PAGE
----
Archived Opinion

Knee-jerk patriotism, sadly, is gaining ground

Knee-jerk patriotism, sadly, is gaining ground

Gag orders regarding what can be taught in schools are becoming all the rage in many conservative states. Like the “don’t say gay” measure in Florida, these laws try to eliminate or sometimes guide discussions — mostly about about race and sexuality, but also politics — to the point that they are just bad for our schools and students.

I’ve argued in this space before that frank, open and age-appropriate discussions of important cultural flashpoints are crucial to the kind of education that best prepares young people for the world we live in. As I was researching for this column, I came across a piece by Joe Killian. He writes for NC Policy Watch, a decidedly left-leaning news site that is part of the North Carolina Justice Center. 

That said, Killian captured my feelings about how legislators across the country are trying to impose their politics into what public schools and universities can teach. I know that many disagree with the premise and conclusions in some research — like The New York Times’ “1619 Project,” for example — but the way to show its fallacies and potential shortcomings is to talk and debate those conclusions, not forbid it from being taught. Ignorance is not a form of education, it’s a path to mediocrity.

Here’s a lengthy excerpt from Killian’s piece: 

Last month PEN America, the non-partisan non-profit that just celebrated 100 years of protecting free expression, published its latest roundup of educational “gag order” legislation across the U.S.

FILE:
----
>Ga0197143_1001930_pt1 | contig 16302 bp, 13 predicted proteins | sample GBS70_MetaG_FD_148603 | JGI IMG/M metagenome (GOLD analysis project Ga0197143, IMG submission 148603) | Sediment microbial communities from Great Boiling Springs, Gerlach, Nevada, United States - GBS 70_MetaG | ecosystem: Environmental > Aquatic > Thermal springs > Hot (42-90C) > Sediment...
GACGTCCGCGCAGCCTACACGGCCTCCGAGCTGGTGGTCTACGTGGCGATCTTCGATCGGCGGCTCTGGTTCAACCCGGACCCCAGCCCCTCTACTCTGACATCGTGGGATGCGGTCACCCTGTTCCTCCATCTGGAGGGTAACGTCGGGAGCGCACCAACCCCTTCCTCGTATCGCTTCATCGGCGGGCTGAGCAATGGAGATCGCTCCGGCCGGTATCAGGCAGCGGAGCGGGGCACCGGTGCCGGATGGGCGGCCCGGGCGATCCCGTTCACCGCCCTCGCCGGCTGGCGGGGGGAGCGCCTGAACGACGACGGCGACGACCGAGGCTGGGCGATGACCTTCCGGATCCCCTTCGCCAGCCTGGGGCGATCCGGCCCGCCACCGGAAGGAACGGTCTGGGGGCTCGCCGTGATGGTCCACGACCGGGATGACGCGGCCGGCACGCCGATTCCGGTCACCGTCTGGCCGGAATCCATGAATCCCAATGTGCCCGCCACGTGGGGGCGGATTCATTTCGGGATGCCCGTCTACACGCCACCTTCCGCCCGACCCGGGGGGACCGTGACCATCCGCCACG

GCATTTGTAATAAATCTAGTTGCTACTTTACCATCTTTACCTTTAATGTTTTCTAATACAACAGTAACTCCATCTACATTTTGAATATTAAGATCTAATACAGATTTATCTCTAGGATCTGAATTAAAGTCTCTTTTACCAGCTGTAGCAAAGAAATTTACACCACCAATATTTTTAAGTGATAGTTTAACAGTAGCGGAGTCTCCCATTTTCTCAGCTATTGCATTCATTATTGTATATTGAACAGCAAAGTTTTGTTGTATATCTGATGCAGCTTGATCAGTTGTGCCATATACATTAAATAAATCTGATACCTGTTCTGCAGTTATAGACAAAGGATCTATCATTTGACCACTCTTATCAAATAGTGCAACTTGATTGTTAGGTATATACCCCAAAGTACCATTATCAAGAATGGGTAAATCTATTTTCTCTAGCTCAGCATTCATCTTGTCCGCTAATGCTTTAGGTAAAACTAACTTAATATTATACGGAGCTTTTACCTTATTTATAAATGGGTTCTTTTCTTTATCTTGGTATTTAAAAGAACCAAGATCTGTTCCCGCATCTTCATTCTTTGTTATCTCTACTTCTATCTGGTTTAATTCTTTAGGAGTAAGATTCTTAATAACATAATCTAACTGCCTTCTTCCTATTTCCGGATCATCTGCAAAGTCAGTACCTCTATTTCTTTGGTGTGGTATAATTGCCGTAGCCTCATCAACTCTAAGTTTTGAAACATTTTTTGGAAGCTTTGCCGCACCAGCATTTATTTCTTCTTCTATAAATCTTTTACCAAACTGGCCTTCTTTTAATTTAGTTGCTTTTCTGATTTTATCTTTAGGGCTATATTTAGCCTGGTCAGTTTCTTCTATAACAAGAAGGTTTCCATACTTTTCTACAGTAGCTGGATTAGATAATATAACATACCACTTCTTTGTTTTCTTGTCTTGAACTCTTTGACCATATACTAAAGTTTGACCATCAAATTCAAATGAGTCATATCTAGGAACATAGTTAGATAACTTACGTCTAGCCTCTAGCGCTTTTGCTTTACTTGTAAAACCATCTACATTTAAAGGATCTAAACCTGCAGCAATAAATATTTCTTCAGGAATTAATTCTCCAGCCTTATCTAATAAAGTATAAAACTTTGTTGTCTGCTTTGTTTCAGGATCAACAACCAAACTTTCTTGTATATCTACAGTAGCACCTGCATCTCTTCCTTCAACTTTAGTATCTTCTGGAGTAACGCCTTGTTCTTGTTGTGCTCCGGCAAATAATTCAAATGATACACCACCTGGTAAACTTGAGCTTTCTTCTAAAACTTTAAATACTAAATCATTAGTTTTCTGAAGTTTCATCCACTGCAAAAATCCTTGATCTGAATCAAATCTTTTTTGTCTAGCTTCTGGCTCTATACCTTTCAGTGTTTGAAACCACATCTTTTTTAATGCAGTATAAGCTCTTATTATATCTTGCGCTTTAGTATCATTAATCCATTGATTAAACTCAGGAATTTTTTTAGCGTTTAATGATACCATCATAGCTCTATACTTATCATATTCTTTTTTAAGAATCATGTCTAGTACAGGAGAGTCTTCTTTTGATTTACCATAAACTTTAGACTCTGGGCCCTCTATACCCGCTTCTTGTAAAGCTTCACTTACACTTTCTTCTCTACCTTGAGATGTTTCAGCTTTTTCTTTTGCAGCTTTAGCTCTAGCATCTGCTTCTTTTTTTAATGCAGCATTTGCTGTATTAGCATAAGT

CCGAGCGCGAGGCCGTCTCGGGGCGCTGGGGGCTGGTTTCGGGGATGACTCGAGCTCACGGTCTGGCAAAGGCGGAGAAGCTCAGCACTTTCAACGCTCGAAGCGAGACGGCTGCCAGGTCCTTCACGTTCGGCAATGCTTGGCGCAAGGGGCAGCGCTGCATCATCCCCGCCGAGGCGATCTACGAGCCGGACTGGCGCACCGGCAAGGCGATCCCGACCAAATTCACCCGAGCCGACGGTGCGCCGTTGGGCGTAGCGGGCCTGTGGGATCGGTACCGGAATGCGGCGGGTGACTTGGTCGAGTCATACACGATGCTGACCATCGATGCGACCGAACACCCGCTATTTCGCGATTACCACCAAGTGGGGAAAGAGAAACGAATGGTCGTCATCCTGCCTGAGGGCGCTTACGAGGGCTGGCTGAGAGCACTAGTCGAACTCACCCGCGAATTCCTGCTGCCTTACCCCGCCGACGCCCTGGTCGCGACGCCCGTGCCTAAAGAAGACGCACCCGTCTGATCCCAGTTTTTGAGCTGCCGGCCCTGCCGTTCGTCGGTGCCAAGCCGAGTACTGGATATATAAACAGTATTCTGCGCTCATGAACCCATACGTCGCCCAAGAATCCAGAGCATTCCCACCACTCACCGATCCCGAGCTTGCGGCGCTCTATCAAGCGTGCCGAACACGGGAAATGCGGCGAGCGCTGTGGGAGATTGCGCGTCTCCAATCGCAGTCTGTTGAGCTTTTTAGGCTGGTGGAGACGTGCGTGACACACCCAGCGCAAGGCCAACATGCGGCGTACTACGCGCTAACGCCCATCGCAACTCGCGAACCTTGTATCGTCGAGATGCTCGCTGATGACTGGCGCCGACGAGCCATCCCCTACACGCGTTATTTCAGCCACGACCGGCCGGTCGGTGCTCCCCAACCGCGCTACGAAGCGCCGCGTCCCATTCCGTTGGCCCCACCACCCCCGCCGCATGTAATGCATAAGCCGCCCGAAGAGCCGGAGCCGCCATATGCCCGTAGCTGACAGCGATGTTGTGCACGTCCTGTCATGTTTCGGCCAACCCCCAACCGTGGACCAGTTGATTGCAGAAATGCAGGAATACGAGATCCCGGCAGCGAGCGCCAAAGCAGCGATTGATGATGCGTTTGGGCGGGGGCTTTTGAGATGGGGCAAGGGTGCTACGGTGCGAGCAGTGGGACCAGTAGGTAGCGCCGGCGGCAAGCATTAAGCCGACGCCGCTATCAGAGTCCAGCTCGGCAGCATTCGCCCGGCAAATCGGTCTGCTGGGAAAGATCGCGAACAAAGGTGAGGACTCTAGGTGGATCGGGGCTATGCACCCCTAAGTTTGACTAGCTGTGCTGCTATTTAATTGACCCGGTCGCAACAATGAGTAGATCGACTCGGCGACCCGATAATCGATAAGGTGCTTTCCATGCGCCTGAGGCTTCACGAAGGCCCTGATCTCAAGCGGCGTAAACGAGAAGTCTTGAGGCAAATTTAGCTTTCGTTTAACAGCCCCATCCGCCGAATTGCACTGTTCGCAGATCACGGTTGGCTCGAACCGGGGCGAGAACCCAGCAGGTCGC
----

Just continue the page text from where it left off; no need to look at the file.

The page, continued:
The organization is actively tracking a national wave of bills, many now becoming law, that make patriotism compulsory and restrict what can be said, read or taught about race and American history. “Every state in the country has education-related laws on the books designed to produce patriotic, civic-minded students,” the group wrote in its March 30 report. “But what legislators are doing now is different.”

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“Instead of simply requiring students to learn about, say, the Mayflower Compact or the importance of democracy, lawmakers are attempting to censor what they consider to be ‘anti-American’ ideas, regulate instruction on slavery and racism, and prohibit conversations about contemporary injustice,” the organization wrote. “In other words, the purpose of these bills is not simply to cultivate patriotism. Rather, it is to make patriotism — or more specifically, a knee jerk and uncritical form of patriotism — compulsory.

“Unlike previous historical waves of such legislation, including those that required teachers to take loyalty oaths or students to recite the pledge of allegiance, PEN says current legislation has focused on race and LGBTQ issues.

“Though the new wave of bills began at the K-12 level, an increasing number of bills now target public universities, as well. And while none of these bills have yet become law in North Carolina, Republican politicians in the state have called for them.”

Anyone who has spent time in our schools and universities know that they are remarkable places where eager minds are thirsting for knowledge. We need teachers who stoke those young minds, but shackling them with these needless laws has the opposite effect. Most of these bills — and I would encourage all to visit PEN America website — are more political ideology than reasonable education legislation. In the world’s freest and most open society, they just don’t belong. 

(Scott McLeod can be reached at This email address is being protected from spambots. You need JavaScript enabled to view it..)

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